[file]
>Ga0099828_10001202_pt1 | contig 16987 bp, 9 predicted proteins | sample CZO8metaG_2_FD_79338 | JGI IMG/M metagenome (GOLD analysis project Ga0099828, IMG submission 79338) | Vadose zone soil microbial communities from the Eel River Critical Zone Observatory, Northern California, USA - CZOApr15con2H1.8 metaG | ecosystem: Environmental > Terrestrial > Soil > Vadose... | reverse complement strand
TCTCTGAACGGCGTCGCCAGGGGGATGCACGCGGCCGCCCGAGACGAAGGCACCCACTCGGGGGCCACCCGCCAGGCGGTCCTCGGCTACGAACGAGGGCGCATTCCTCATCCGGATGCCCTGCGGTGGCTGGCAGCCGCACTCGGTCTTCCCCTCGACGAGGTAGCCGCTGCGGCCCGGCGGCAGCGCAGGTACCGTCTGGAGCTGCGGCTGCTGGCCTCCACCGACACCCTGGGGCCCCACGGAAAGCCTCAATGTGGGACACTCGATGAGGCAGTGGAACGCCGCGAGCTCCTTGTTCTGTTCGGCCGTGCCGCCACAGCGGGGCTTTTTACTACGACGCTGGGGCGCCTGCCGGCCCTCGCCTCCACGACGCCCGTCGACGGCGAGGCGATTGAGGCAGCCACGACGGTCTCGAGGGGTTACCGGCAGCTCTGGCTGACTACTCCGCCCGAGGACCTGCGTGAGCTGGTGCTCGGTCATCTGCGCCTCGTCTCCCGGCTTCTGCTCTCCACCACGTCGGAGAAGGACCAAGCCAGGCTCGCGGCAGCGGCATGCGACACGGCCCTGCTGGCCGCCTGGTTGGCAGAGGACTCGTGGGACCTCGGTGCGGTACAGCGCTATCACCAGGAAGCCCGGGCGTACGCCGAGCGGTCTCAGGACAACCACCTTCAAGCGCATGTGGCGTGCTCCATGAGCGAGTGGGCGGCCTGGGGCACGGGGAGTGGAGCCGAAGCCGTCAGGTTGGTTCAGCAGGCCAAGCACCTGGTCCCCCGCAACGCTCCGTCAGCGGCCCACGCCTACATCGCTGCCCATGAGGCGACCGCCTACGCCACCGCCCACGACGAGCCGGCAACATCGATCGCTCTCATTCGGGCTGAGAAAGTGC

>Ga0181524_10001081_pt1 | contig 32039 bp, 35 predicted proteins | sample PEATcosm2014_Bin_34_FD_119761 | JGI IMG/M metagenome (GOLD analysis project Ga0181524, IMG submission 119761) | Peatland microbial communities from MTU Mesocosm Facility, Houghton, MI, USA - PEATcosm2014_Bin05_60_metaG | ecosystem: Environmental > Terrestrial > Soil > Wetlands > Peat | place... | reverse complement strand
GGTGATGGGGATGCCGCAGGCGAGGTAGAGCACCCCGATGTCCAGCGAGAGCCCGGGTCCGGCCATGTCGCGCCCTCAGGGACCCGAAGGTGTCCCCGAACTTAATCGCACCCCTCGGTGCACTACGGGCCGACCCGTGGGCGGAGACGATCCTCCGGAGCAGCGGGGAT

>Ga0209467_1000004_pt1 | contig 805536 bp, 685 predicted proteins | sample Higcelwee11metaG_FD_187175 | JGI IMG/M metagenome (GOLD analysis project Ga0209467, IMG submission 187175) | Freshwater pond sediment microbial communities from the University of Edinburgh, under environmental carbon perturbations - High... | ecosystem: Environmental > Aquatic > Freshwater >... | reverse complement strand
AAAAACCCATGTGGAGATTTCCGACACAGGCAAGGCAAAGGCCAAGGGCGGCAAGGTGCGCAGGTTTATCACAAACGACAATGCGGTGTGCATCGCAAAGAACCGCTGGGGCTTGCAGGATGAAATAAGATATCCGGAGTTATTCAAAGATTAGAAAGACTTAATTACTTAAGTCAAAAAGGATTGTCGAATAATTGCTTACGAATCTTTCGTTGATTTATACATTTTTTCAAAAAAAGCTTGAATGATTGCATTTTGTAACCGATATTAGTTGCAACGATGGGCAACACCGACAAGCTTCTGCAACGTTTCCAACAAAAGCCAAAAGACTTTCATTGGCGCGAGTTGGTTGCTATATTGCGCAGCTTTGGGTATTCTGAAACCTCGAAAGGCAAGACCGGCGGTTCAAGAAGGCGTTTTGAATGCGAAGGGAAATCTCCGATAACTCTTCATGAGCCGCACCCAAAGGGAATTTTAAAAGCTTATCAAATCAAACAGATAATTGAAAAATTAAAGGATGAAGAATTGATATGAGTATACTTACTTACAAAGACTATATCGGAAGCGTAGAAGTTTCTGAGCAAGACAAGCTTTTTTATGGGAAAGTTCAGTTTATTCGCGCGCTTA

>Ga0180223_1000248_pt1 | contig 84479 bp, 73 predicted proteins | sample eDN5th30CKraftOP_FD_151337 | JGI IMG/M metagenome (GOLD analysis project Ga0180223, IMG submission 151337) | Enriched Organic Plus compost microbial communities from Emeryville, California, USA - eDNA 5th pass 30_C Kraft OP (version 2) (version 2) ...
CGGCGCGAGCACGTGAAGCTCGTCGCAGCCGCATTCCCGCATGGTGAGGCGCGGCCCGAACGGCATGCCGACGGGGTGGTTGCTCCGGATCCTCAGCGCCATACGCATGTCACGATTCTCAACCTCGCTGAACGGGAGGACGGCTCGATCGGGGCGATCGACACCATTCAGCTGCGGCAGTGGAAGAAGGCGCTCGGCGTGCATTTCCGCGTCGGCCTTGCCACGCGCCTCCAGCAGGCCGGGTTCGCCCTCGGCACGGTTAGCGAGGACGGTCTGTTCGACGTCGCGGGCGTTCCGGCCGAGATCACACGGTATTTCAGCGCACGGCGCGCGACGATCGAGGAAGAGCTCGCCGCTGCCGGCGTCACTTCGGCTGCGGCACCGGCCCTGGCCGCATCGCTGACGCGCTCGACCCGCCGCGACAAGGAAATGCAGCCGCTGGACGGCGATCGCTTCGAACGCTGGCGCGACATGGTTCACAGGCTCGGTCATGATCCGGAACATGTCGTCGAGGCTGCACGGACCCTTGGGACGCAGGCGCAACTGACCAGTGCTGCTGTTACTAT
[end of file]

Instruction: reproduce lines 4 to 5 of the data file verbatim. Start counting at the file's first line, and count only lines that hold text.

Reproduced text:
GGTGATGGGGATGCCGCAGGCGAGGTAGAGCACCCCGATGTCCAGCGAGAGCCCGGGTCCGGCCATGTCGCGCCCTCAGGGACCCGAAGGTGTCCCCGAACTTAATCGCACCCCTCGGTGCACTACGGGCCGACCCGTGGGCGGAGACGATCCTCCGGAGCAGCGGGGAT

>Ga0209467_1000004_pt1 | contig 805536 bp, 685 predicted proteins | sample Higcelwee11metaG_FD_187175 | JGI IMG/M metagenome (GOLD analysis project Ga0209467, IMG submission 187175) | Freshwater pond sediment microbial communities from the University of Edinburgh, under environmental carbon perturbations - High... | ecosystem: Environmental > Aquatic > Freshwater >... | reverse complement strand